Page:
Title: Re: Romney vs Perry vs Gingrich
Post by: SmartyPants on January 06, 2012, 12:41:30 AM
Tax cuts are one way to boost discretionary income; benefits programs like welfare, social security and medicare are another. Republicans tend to prefer the first approach; Democrats tend to prefer the second. Both can be used to increase discretionary income. Neither party has a monopoly on that.
How is medicare and welfare considered "discretionary" income?  Tax cuts boost discrtionary income because it allows people to keep more of their money, while social programs take income from someone and gives it to another.

This is why it's maddening to see Republicans refusing to extend the payroll tax cuts (which make a huge difference to lower-income people), but fight tooth and nail to keep the Bush tax cuts (an expensive boondoggle overwhelmingly targeted toward the wealthy).
Since what you said is completely incorrect, I going to assume that you have not been following the payroll tax cut debate.  First, Obama proposed the payroll tax without any way to pay for it.  The payroll tax is primary source of funding for social security and medicare.  Both of these progressive programs are already underfunded, so Republicans refused to cut their source of funding.  Republicans proposed spending cuts alongside the payroll tax cut to make sure social security and medicare are paid for.  Obama refused spending cuts because it is against his "bigger government" ideology.  The Democrats' counterproposal is to have a temporary payroll tax cut and a permanent tax increase on high income earners.  The Republicans refused because a temporary tax cut has little effect on consumer behavior, while a permanent tax increase will harm the economy.
Title: Re: Romney vs Perry vs Gingrich
Post by: CraigStern on January 06, 2012, 07:55:00 AM
How is medicare and welfare considered "discretionary" income?  Tax cuts boost discrtionary income because it allows people to keep more of their money, while social programs take income from someone and gives it to another.

If you have money and you keep more of it, that boosts discretionary income. If you get more money, that also boosts discretionary income. This is pretty straightforward stuff.

As for the notion that a tax increase on the wealthy would harm the economy, please refer to the post above explaining why we're mostly concerned about the discretionary income of low-income people. We don't need to worry about the discretionary income of people who already have more discretionary income than they know what to do with (i.e. the wealthy).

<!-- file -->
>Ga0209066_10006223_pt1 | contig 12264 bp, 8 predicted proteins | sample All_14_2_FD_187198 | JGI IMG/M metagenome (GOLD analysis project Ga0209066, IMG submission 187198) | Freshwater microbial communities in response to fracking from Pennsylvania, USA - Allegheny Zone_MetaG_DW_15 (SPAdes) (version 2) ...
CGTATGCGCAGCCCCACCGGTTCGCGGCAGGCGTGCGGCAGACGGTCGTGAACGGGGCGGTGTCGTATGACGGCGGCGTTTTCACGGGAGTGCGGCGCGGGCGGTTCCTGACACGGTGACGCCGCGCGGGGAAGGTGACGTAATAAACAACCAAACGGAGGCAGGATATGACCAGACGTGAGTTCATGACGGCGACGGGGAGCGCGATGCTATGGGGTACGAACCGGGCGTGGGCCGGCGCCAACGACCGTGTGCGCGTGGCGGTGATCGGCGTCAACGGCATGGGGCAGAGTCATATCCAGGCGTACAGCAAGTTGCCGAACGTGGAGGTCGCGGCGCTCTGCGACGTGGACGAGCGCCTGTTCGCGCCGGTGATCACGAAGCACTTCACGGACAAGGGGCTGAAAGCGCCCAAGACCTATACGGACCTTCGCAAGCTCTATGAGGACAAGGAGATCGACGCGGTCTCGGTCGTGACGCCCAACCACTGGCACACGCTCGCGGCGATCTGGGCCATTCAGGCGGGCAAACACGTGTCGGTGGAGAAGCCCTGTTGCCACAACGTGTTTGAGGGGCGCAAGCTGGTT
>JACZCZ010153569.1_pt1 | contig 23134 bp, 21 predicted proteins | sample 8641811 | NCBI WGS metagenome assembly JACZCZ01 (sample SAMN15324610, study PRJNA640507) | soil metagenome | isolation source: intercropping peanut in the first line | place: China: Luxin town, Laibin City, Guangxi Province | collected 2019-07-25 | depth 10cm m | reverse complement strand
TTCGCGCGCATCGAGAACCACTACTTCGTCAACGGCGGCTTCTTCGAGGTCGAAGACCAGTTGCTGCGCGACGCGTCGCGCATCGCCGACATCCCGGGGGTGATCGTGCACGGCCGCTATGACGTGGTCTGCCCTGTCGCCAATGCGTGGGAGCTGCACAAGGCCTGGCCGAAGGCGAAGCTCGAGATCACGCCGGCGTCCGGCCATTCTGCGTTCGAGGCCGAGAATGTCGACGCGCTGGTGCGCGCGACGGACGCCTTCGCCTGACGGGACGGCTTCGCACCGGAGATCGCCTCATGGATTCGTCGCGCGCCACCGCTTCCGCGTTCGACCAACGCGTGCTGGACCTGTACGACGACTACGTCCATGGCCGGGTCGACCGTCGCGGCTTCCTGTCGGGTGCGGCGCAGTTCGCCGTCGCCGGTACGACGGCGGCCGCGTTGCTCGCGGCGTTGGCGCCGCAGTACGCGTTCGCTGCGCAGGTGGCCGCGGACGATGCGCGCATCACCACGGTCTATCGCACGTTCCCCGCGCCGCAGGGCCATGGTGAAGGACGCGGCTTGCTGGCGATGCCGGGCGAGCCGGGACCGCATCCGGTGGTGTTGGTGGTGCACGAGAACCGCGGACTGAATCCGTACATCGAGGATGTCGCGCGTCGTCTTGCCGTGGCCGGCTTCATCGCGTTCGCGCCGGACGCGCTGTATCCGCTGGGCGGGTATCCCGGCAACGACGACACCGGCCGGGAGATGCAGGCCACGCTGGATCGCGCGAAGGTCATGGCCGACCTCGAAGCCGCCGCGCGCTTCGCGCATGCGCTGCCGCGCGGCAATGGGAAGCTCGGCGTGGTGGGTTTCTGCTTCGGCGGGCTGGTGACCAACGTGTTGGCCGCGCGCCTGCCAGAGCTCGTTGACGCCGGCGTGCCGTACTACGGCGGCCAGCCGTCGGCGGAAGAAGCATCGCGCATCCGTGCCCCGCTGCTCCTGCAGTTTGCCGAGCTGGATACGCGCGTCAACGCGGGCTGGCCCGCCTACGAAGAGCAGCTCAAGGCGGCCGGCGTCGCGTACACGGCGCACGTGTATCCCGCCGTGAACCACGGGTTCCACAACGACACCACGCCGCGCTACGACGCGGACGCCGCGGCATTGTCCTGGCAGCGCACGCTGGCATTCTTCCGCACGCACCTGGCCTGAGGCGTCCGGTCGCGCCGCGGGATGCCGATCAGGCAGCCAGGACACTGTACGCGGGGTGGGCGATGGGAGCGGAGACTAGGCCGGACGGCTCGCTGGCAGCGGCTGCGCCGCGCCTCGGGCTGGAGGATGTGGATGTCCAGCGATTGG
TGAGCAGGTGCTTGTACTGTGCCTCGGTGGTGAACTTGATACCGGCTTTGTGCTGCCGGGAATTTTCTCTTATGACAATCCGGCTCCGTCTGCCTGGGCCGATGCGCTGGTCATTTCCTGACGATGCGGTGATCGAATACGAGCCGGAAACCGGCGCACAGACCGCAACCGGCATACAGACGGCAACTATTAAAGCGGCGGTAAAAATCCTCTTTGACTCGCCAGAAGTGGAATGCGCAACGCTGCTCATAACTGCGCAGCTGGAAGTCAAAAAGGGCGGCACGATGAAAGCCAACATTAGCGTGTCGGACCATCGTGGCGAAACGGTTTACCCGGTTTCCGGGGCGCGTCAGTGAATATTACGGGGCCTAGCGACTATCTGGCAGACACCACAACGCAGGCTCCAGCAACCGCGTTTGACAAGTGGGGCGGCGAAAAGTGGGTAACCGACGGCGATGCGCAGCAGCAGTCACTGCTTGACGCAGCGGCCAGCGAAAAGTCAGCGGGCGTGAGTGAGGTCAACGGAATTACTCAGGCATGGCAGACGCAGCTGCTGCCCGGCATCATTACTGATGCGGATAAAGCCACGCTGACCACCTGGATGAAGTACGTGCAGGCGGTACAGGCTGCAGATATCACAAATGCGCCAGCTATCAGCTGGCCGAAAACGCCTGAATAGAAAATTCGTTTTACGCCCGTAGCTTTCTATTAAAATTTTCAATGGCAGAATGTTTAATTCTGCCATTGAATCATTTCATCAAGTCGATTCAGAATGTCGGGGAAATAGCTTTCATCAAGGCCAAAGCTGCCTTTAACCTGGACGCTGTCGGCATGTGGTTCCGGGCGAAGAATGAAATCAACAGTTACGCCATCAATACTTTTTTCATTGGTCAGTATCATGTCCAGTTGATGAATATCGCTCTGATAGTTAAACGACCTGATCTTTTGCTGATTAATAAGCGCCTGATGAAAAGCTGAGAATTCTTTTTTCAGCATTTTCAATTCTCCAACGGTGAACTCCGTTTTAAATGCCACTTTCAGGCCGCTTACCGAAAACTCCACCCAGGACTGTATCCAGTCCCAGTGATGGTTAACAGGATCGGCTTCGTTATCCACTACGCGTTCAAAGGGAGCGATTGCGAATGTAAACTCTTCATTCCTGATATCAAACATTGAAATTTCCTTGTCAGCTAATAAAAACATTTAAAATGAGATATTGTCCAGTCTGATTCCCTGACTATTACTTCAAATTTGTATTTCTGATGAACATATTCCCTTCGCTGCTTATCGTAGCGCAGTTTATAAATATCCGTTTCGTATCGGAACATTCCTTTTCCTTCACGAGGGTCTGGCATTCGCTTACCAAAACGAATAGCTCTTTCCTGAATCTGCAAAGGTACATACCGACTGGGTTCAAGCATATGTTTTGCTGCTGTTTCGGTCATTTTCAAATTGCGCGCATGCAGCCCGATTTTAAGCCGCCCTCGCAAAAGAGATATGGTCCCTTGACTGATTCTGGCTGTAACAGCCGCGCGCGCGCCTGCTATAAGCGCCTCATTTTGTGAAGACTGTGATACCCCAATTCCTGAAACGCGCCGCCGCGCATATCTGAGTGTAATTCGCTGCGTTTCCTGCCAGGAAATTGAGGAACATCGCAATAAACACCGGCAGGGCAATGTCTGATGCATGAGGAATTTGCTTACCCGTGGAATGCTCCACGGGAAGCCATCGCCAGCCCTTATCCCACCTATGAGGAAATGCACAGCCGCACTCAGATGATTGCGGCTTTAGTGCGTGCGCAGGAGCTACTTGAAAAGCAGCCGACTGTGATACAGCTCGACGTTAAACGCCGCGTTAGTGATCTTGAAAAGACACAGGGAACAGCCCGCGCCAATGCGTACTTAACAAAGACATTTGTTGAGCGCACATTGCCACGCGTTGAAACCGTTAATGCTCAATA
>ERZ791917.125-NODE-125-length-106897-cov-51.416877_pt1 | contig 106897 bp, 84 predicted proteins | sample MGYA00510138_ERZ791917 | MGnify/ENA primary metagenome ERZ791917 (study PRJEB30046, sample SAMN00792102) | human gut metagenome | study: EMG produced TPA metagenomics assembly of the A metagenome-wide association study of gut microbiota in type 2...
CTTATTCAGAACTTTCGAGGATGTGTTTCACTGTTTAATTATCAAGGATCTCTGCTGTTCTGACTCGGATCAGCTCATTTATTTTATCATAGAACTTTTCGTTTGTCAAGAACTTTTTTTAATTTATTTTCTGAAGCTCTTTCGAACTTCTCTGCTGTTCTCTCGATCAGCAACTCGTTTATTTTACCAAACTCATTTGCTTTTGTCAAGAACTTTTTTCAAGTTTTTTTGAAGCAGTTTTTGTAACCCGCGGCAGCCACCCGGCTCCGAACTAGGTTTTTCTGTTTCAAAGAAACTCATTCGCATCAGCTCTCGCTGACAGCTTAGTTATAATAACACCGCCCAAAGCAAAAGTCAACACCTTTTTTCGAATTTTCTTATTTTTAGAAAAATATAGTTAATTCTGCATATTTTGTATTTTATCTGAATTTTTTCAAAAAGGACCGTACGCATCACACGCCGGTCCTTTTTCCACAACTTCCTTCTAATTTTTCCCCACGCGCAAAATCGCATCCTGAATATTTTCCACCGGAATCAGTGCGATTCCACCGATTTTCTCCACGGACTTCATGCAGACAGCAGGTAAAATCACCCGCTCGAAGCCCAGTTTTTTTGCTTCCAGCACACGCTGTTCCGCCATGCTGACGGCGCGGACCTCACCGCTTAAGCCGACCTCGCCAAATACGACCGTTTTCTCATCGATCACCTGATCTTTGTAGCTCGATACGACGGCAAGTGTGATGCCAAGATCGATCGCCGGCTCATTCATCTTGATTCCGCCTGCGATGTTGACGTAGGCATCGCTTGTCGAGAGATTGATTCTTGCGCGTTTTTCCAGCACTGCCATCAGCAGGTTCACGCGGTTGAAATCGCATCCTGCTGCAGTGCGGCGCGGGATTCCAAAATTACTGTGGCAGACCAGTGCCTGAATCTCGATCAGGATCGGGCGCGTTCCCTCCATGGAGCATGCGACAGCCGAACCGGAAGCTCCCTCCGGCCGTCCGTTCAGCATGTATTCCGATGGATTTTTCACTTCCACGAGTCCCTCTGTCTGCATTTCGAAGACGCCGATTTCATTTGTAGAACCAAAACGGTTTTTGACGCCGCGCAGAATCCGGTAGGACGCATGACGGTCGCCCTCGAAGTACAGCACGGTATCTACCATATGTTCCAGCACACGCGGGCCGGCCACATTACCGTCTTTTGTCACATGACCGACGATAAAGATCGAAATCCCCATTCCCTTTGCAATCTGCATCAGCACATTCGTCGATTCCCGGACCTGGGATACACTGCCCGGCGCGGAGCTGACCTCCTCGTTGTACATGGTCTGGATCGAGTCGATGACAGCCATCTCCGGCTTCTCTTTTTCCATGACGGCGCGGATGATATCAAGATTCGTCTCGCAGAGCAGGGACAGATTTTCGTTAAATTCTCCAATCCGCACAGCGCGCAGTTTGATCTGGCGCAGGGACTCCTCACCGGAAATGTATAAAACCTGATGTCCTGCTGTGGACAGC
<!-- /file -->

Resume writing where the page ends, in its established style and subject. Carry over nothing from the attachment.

Title: Re: Romney vs Perry vs Gingrich
Post by: SmartyPants on January 06, 2012, 06:12:21 PM
I want to say more discretionary income is best in the hands of the rich, but that isn't true.  The middle class is the country's biggest source of consumption, while the wealthy tend to use their discretionary income on investment.  Low income earners have very little effect on consumtion and investment.  A temporary tax cut won't help the economy, because it won't change spending behaviors when they their taxes going to go back up.  If anything, it will slightly help people pay off their debt.  Permanent tax increase on the other hand make people feel poorer and less willing to spend on consumtion or investments.

Also, it seems hypocritical to say someone else should pay more, while asking for a tax cut for oneself.
Title: Re: Romney vs Perry vs Gingrich
Post by: Gath on January 06, 2012, 09:42:20 PM
I want to say more discretionary income is best in the hands of the rich, but that isn't true.  The middle class is the country's biggest source of consumption, while the wealthy tend to use their discretionary income on investment.  Low income earners have very little effect on consumtion and investment.  A temporary tax cut won't help the economy, because it won't change spending behaviors when they their taxes going to go back up.  If anything, it will slightly help people pay off their debt.  Permanent tax increase on the other hand make people feel poorer and less willing to spend on consumtion or investments.

Also, it seems hypocritical to say someone else should pay more, while asking for a tax cut for oneself.

That's true-but who says the governments job is to make the economy as efficient as possible? Sure, an efficient economy is good, but isn't it worth sacrificing efficiency in order to provide necessities for others?

Also, Craig, it's a common misconception that the Bush tax cuts were made for the rich, in reality they shifted the tax burden towards the rich. (http://www.heritage.org/research/reports/2007/01/~/media/Images/Reports/bg2001/bg2001chart6_lg.ashx) (Data comes from the CBO)
Title: Re: Romney vs Perry vs Gingrich
Post by: CraigStern on January 06, 2012, 11:45:45 PM
Low income earners have very little effect on consumtion and investment.

Again, that is because they have very little discretionary income. If you give them discretionary income, they actually have a huge effect. This is because, numerically speaking, low income earners are roughly half of all people in the country (http://www.npr.org/2011/12/15/143770049/census-1-in-2-americans-are-poor-or-low-income?ps=cprs): there is basically no bigger demographic of consumers you could pick to give discretionary income to. Dollar for dollar, giving low income people more money is the most efficient way to spur demand.